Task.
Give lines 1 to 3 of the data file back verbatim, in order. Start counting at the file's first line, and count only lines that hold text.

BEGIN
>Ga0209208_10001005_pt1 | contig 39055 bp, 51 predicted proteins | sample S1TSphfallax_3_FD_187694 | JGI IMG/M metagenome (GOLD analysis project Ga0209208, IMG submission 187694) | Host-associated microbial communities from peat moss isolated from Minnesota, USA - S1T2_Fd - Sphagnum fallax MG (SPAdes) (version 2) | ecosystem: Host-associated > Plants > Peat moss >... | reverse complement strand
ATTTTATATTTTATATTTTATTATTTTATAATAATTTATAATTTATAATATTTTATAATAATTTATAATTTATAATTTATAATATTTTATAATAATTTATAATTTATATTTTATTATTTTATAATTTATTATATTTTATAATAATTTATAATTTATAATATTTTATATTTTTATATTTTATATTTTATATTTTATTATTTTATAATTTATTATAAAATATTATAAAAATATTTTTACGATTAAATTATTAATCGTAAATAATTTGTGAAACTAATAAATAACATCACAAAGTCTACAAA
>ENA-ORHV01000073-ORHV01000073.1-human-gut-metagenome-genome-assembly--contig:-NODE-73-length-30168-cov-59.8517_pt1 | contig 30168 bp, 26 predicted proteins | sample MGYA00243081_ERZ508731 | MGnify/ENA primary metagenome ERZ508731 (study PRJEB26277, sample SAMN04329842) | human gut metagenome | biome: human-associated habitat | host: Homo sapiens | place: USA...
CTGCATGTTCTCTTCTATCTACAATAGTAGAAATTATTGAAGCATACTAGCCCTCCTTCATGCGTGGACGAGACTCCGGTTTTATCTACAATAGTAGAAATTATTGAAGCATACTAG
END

>Ga0209208_10001005_pt1 | contig 39055 bp, 51 predicted proteins | sample S1TSphfallax_3_FD_187694 | JGI IMG/M metagenome (GOLD analysis project Ga0209208, IMG submission 187694) | Host-associated microbial communities from peat moss isolated from Minnesota, USA - S1T2_Fd - Sphagnum fallax MG (SPAdes) (version 2) | ecosystem: Host-associated > Plants > Peat moss >... | reverse complement strand
ATTTTATATTTTATATTTTATTATTTTATAATAATTTATAATTTATAATATTTTATAATAATTTATAATTTATAATTTATAATATTTTATAATAATTTATAATTTATATTTTATTATTTTATAATTTATTATATTTTATAATAATTTATAATTTATAATATTTTATATTTTTATATTTTATATTTTATATTTTATTATTTTATAATTTATTATAAAATATTATAAAAATATTTTTACGATTAAATTATTAATCGTAAATAATTTGTGAAACTAATAAATAACATCACAAAGTCTACAAA
>ENA-ORHV01000073-ORHV01000073.1-human-gut-metagenome-genome-assembly--contig:-NODE-73-length-30168-cov-59.8517_pt1 | contig 30168 bp, 26 predicted proteins | sample MGYA00243081_ERZ508731 | MGnify/ENA primary metagenome ERZ508731 (study PRJEB26277, sample SAMN04329842) | human gut metagenome | biome: human-associated habitat | host: Homo sapiens | place: USA...